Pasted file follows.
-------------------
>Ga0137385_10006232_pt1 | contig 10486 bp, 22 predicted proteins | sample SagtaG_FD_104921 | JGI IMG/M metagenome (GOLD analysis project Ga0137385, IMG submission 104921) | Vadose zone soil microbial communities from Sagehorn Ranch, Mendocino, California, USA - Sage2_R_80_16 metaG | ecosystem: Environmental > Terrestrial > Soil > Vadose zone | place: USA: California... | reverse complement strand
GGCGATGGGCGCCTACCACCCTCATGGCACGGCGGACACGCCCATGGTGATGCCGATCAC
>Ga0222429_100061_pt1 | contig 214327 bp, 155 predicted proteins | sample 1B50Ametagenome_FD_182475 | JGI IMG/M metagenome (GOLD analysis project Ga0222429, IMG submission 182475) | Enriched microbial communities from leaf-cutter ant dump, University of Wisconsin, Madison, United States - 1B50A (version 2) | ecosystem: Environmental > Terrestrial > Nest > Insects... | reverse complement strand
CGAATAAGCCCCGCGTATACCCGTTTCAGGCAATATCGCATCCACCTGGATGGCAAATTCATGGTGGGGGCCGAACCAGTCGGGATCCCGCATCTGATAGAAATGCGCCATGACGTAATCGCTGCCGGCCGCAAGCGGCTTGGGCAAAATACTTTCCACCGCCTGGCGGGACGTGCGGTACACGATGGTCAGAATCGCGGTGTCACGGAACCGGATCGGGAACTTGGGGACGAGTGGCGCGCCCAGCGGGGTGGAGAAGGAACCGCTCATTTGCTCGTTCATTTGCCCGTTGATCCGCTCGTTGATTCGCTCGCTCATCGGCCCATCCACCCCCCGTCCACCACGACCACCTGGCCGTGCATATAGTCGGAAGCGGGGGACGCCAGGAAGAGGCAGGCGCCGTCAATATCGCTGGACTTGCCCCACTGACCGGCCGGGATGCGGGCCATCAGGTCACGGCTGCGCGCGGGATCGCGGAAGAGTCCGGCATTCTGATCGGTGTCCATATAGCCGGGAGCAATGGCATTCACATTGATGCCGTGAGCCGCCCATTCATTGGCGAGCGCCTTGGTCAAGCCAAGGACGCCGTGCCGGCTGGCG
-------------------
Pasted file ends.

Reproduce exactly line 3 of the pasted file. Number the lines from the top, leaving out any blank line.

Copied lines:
>Ga0222429_100061_pt1 | contig 214327 bp, 155 predicted proteins | sample 1B50Ametagenome_FD_182475 | JGI IMG/M metagenome (GOLD analysis project Ga0222429, IMG submission 182475) | Enriched microbial communities from leaf-cutter ant dump, University of Wisconsin, Madison, United States - 1B50A (version 2) | ecosystem: Environmental > Terrestrial > Nest > Insects... | reverse complement strand